The criticism of Novak Djokovic for hosting the Adria Tour during the coronavirus pandemic was "beyond belief", says Eurosport pundit Boris Becker.
The world number one was slammed for fronting the event in Serbia, which welcomed spectators before ending in farce as multiple players – including Djokovic – caught Covid-19.
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Grigor Dimitrov, Borna Coric and Viktor Troicki also tested positive after the Croatian leg of the event, leading to the cancellation of the Balkan-hopping series.
The players came in for further rebuke after footage circulated of them dancing in a nightclub, but Djokovic claimed the overall criticism was malicious and tantamount to a witch-hunt.
"I don't understand the criticism," Becker, who coached Djokovic between 2013 and 2016, told Eurosport.
"He was hosting the tournament in his native country where the rules and law were different in Great Britain and Germany. If it wouldn't have been allowed then there couldn't have been a match, right?
"On top of that he was raising money for the needy, it wasn't for prize money. Whatever they made he would give back to people that needed it more than him. That was honourable.

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"What was a mistake was certainly the party and players letting loose. Those are 20, 25, 30-year-old people, they had a loose night. Yes they always should be role models, they should always be perfect every single day of the year, but they weren't that night.
"For all of the players to be criticised as harshly as they were is something beyond belief. Yes six got infected, I think they paid the highest price. They had to quarantine, that was a penalty enough, but the principle of this tour was right and I never understood the criticism.
"In hindsight you are always smarter, but at this point we should move on. I'm happy that tennis is back, I'm happy the boys are playing in New York. I think that's a priority, whatever happened in July we are all smarter now than we were then."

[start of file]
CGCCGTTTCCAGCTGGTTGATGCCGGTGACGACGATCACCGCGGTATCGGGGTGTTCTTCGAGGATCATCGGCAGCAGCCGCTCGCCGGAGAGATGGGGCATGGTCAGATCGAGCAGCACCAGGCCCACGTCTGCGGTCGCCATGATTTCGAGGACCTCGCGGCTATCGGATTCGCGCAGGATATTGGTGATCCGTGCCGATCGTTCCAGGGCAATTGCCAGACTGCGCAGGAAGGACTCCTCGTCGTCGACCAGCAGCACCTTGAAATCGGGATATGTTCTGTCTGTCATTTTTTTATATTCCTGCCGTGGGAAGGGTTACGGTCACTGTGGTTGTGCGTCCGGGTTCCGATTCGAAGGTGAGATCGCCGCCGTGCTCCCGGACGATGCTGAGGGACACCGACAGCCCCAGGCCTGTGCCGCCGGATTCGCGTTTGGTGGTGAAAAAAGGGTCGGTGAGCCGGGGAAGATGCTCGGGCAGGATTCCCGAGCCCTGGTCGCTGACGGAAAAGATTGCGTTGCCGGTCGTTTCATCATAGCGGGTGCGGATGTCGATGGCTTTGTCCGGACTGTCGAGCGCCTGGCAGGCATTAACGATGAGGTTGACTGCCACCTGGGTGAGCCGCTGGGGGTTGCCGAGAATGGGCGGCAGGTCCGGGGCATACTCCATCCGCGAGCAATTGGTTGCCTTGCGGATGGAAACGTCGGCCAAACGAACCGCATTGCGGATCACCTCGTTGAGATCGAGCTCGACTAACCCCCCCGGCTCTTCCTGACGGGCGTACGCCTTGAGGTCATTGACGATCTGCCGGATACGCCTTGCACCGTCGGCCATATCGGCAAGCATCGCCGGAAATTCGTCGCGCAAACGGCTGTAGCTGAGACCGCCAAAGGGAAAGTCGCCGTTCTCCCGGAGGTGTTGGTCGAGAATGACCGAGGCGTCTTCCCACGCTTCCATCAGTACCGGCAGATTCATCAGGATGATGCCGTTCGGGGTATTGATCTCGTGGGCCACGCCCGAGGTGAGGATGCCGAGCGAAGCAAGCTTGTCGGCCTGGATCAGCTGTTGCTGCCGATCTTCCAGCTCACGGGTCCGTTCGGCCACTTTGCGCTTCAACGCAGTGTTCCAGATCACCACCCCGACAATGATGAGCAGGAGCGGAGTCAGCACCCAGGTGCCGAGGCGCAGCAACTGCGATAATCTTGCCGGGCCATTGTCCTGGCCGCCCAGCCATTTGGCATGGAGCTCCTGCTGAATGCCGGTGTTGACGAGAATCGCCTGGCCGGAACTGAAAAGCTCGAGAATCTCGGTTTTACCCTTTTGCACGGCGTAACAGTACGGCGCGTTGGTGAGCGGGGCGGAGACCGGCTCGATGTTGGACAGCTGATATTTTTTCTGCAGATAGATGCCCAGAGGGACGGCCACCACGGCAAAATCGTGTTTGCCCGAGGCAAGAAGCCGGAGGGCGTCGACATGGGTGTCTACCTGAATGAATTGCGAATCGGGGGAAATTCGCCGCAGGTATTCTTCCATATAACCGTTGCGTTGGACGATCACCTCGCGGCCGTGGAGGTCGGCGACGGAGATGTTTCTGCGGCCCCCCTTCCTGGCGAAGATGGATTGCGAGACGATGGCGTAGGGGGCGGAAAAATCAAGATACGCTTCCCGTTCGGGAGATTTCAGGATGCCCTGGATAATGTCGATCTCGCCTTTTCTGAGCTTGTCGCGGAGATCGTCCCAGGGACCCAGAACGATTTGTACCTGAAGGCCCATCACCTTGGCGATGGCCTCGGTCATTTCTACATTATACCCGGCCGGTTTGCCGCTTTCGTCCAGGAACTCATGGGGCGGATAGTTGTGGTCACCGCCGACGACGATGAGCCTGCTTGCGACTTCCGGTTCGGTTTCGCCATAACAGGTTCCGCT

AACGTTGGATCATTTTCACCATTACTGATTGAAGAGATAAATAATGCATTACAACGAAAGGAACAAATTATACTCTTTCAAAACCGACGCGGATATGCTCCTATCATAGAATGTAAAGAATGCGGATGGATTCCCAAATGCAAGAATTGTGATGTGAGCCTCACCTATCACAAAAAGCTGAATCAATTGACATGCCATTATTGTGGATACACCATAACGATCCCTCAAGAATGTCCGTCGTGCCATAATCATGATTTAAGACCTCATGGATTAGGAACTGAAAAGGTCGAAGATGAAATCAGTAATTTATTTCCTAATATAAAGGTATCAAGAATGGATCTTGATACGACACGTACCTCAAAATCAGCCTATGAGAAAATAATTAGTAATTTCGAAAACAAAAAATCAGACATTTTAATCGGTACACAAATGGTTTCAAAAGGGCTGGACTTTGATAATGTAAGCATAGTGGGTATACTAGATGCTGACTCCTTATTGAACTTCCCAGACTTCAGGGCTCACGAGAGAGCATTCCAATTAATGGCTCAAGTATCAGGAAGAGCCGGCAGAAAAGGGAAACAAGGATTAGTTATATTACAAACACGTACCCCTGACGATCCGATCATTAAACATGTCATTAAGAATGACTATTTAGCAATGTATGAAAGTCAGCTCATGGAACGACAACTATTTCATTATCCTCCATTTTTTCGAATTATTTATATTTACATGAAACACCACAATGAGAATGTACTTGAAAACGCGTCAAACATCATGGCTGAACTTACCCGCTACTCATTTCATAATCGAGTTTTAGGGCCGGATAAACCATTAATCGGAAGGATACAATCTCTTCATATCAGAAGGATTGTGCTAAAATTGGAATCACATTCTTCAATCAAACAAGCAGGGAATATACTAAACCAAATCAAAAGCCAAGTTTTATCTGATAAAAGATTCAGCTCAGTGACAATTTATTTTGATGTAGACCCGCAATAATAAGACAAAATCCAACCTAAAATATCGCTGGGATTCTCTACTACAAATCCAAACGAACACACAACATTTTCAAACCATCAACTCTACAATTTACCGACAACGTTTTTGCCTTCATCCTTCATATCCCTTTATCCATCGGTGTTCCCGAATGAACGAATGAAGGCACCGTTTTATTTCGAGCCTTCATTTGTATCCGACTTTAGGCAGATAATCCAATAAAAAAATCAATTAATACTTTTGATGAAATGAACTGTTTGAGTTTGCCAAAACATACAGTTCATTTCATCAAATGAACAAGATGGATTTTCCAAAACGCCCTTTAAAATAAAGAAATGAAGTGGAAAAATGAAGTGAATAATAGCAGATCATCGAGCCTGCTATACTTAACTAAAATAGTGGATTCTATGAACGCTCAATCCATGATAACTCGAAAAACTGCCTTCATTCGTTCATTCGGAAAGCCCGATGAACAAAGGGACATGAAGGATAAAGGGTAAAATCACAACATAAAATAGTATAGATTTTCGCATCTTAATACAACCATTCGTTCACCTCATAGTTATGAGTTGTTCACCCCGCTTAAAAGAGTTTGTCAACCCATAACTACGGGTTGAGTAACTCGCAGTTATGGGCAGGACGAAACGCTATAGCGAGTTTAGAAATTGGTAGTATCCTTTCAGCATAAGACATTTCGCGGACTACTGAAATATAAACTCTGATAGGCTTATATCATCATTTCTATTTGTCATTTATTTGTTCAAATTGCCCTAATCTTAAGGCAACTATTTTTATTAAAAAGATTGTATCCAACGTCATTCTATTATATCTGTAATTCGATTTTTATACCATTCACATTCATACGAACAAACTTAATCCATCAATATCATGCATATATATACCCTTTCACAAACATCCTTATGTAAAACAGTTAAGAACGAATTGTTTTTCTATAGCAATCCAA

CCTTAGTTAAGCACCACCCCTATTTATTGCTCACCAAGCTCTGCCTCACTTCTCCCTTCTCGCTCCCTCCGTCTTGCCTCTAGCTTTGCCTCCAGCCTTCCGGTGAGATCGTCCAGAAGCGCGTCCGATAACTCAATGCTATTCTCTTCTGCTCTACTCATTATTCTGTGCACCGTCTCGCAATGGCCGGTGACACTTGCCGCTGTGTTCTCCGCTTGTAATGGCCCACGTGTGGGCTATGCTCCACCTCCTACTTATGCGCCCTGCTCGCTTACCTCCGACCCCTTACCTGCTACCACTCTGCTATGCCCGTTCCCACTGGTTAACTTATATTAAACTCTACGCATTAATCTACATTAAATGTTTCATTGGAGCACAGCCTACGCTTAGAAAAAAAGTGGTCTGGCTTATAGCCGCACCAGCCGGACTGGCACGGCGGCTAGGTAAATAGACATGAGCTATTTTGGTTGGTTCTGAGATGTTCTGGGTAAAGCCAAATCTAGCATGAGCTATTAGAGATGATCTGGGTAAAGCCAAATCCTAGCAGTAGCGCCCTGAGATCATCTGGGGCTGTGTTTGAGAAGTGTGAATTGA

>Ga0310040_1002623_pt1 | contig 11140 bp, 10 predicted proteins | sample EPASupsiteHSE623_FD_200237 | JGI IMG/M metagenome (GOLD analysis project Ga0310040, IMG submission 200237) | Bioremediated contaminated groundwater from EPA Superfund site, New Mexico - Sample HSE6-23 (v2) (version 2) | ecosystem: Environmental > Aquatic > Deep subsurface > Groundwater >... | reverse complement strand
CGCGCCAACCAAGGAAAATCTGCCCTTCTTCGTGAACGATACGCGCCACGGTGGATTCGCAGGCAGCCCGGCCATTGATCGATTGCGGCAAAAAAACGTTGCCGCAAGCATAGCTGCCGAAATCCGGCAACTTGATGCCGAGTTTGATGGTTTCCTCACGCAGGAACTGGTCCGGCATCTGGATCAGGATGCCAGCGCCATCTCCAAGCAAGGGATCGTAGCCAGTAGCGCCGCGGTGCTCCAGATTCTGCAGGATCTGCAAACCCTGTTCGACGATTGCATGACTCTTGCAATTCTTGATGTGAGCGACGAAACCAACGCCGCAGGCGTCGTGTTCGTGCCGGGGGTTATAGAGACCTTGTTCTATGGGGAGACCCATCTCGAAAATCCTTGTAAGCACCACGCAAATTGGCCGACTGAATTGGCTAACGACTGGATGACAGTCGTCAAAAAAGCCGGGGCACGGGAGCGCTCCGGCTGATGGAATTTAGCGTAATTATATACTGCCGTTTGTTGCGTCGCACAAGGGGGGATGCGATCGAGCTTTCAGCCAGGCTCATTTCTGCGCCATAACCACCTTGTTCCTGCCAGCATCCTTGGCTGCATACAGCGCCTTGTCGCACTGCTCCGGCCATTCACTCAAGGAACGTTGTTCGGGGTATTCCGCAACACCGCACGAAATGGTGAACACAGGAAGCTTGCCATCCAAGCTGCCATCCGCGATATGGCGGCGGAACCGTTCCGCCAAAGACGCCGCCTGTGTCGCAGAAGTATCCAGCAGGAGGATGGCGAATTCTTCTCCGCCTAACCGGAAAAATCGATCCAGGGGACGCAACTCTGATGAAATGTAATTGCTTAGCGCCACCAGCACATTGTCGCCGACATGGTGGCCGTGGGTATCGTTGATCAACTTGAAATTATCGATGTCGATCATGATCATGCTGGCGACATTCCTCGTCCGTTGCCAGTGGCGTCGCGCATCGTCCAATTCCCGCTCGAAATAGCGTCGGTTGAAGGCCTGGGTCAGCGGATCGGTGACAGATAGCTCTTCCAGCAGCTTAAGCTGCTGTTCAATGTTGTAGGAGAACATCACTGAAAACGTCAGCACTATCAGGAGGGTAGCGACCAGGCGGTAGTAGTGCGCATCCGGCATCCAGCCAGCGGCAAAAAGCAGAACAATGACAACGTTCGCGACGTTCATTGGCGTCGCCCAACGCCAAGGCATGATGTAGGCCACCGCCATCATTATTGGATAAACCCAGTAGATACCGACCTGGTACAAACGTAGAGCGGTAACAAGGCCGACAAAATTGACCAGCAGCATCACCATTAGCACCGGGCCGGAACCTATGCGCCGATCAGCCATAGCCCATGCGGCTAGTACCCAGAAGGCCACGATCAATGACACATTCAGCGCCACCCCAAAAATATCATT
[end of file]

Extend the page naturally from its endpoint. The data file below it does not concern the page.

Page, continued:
Djokovic is targeting a fourth US Open title and will begin his quest against Bosnia's Damir Dzumhur.
He can move to within two Grand Slam titles of the men’s singles record should he triumph in New York, with rivals Roger Federer and Rafael Nadal skipping the tournament.
But Becker says that despite the lack of obvious competition, this is not Djokovic’s trophy to lose.
"He hasn't played well in the last couple of Opens," he said.
His tournament is always the Australian Open, everything else is the icing on the cake. He starts the year wanting to win Melbourne and then whatever comes next is great.
"He hasn't played as well, it's new for him, it's strange for him to play in front of an empty stadium. He feeds off the energy whether they're for or against him. He likes to play in front of people so I don't think it's an advantage at all."
There have been suggestions that the 2020 US Open champions should have an asterisk next to their names due to the absence of a host of star players, including defending champions Nadal and Bianca Andreescu.
But Becker echoed the views of American legend Martina Navratilova by saying the tournament would not be devalued.
"No, I think the winner has to win seven matches. It's tough," Becker continued.
It's interesting, maybe we're going to see a couple of new faces in the second week. That's good for tennis. We've talked a long time about the changing of the guard, and maybe Covid-19 will be responsible for that. That's the good thing, but on the other hand I do miss Roger, Rafa, but each to their own.


The US Open also marks Andy Murray’s return to Grand Slam action for the first time since the 2019 Australian Open.
The 2012 champion has only played fleetingly on the ATP Tour, but claimed the scalp of world number seven Alexander Zverev at the Western & Southern Open – his first win over a top 10 player since 2017.
Murray is a wildcard at Flushing Meadows but avoided the major seeds to earn a first-round clash with Japan’s Yoshihito Nishioka.
Canadian 15th seed Felix Auger-Aliassime could await in the second round before a possible all-British tie with Dan Evans, but Becker insists there is little expectation on the 33-year-old to have a run in New York.
"I think there is a sigh of relief that he's physically fit and playing good tennis," said Becker.
"Obviously, New York, best of five sets is harder, but there are days off in between matches. First and foremost he is as fit as he is going to be coming into a Grand Slam and I think that's good news.
"I think in this moment we have to be patient with Andy and go match by match. When he is fit and healthy he is still a world-class player, but he has to prove it.
"He has to take each match as it comes - so do we. I don't think there is any expectations. It is mainly to finish a match healthy, maybe win it, and then start the next match healthy."

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